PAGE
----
The Doyon Languages Online project, funded with a three-year, $900,000 grant from the Administration for Native Americans, aims to create 280 introductory online lessons for five of the endangered Doyon region languages: Holikachuk, Denaakk’e, Benhti Kenaga’, Hän, and Dinjii Zhuh K’yaa. Ultimately, Doyon Foundation aims to create online courses for all 10 of the Doyon region languages.

The project is a partnership with 7000 Languages, a nonprofit that supports endangered language learning partially through software donated by Transparent Language Online.

For more information on the project scope, background, qualifications and selection process, please see the linguistics consultant RFQ and content creator RFQ, both available at www.doyonfoundation.com. Interested applicants should apply online by March 6.

For additional information on Doyon Foundation or the Doyon Languages Online project, visit www.doyonfoundation.com or contact Allan Hayton at haytona@doyon.com or 907.459.2162.

Sharing Language through Children’s Books

As Doyon Foundation continues to grow our language revitalization efforts in the Doyon region, we are noticing a group of people who are committed and dedicating their own time to learning and perpetuating their ancestral language. We are pleased to share some of these “Language Champion” profiles with you. If you know a language champion, please contact our language program director at haytona@doyon.com. You may also learn more about our language revitalization program on our website.

jamie-traillLanguage revitalization is important to Jamie Marunde. “Our Upper Tanana ways of life are changing so much and one part of our culture that we can always have and share is our language. It’s also a lot of fun to learn and practice,” said Jamie, who is the daughter of Glen and Cherie Marunde of Northway, Alaska. She lived in Northway for 19 years and has spent the past 10 years between Anchorage and Fairbanks, Alaska.

Jamie is a former Doyon Foundation scholarship recipient, receiving support for her associate’s degree, bachelor’s degree and MBA. She currently works at Doyon, Limited as the operations manager, and is also the chair of Northway Natives, Inc., where she is the youngest elected member.

Earlier this year, Jamie was one of 13 Alaskans honored with a 2016 First Lady Volunteer of the Year Award. She was selected for the prestigious award because she has been a role model for young people in her village by living a healthy lifestyle, pursuing a higher education, and being committed to her culture and language.

Among her many activities, Jamie and her mom are leading an effort to create children’s books using the Upper Tanana Athabascan language. Upper Tanana Athabascan is spoken mainly in the Alaska villages of Northway, Tetlin and Tok, but has a small population also across the border in Canada. The indigenous name for the language is Nee’aaneegn’. The language is one of the 10 endangered Native languages in the Doyon region. Learn more about these languages and efforts to revitalize them on the Foundation website.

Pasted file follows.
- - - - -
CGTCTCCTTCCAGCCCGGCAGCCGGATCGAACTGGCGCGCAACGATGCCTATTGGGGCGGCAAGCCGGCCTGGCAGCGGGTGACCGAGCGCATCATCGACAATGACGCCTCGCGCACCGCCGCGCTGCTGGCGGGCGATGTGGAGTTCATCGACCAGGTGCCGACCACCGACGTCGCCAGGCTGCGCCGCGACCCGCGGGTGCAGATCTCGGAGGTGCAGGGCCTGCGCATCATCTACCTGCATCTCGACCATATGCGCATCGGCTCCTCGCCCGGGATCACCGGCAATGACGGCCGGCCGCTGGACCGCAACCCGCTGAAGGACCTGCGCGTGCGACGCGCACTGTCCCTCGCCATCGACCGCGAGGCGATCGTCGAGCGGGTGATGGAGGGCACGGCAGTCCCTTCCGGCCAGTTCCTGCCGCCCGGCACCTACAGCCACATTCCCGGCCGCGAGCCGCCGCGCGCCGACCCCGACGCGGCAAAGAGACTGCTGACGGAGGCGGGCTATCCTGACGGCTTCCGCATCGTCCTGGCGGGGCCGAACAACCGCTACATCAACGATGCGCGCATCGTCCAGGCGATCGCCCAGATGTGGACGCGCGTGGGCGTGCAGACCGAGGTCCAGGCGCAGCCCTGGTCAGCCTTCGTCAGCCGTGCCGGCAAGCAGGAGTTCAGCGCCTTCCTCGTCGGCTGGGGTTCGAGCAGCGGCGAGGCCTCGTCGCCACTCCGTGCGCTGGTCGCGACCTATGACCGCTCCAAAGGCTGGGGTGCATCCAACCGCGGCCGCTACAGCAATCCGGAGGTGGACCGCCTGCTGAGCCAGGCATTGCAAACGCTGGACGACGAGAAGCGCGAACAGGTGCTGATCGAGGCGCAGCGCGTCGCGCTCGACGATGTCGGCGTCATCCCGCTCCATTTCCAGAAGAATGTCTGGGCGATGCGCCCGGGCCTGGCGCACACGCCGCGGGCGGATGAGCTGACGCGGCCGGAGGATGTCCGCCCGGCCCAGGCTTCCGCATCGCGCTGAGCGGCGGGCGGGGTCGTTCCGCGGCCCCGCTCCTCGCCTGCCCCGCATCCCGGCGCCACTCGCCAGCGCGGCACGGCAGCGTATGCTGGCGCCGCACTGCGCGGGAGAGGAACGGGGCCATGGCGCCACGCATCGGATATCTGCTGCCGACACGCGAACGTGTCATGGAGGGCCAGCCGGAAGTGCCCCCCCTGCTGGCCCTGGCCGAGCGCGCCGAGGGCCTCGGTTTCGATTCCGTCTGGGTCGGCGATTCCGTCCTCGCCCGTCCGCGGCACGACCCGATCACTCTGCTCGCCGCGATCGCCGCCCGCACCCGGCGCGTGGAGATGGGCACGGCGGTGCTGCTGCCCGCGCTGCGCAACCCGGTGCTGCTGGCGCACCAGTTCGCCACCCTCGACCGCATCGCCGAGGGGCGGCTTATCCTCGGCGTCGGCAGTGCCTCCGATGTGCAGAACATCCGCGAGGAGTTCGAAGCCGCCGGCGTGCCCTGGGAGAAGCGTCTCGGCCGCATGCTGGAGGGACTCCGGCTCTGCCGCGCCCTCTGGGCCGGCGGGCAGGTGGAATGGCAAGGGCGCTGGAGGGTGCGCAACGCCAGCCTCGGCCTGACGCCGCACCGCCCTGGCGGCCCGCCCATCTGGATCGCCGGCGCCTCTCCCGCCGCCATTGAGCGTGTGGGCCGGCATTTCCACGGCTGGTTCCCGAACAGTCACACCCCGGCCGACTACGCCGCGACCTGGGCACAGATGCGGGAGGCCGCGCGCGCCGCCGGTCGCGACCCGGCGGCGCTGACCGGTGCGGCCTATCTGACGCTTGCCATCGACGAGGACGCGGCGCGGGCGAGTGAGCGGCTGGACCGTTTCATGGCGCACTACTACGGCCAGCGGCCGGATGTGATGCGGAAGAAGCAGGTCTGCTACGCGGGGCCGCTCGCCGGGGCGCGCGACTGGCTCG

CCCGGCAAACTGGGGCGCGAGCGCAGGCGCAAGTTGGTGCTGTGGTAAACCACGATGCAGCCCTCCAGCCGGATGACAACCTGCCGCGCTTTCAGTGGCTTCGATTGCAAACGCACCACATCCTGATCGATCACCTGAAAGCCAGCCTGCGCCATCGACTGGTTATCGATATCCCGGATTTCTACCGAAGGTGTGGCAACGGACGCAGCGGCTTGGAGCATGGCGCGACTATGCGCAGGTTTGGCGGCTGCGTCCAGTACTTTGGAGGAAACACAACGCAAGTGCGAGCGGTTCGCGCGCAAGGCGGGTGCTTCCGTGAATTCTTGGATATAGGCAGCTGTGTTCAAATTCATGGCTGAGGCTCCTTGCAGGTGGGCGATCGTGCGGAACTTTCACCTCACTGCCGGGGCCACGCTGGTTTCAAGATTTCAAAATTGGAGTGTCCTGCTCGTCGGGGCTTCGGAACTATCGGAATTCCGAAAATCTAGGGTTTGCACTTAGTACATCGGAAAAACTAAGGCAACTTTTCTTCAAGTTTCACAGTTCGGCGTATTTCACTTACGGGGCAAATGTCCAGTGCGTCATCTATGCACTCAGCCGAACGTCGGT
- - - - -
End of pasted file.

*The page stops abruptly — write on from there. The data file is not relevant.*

“My mom wanted to start making the books for her grandson and was translating our Upper Tanana words under English words in English books already,” Jamie said. “We came up with the idea to create our own Athabascan books for our own Athabascan youth.”

Jamie’s mom writes the words and double checks everything with Elders and other fluent speakers to make sure it is accurate. The village youth draw or color the pictures. Jamie then takes all of their work and inputs it into online software to create the book.

To date, they have created nine books, with seven readily available to purchase online at www.blurb.com/user/jamiem907. Book topics include counting from 1 – 10, body parts, common phrases, animals, bugs and weather. Future book ideas include fishing terms and family titles. Jamie said they plan to continue making as many books as possible and, in the future, would like to develop an Upper Tanana language app.

“Our goal is to create quality materials that are fun and teach our language,” Jamie said. “We are also trying to capture as many words as we can that aren’t in existing dictionaries while we have that opportunity.”

Doyon Foundation is actively working on revitalizing the languages of the Doyon region. As part of this effort, we are undertaking a language revitalization interest survey – and we want to hear from you!Amazon gift card

If you are a Doyon, Limited shareholder, we invite you to complete our online survey. You can also stop by our table at the upcoming Tanana Chiefs Conference convention or Doyon, Limited annual meeting to complete a hard-copy survey. The deadline to complete the survey is Sunday, March 27, 2016.

The survey asks for your opinion about language revitalization, information about your knowledge and use of your Native language, and your thoughts on proposed language revitalization strategies. It should take no more than 10 minutes to complete.

To show our appreciation of your time, you will have the opportunity to enter a drawing for a $100 or $50 Amazon gift card at the end of the survey!

If you have any questions, please contact the Foundation at 907.459.2050 or foundation@doyon.com.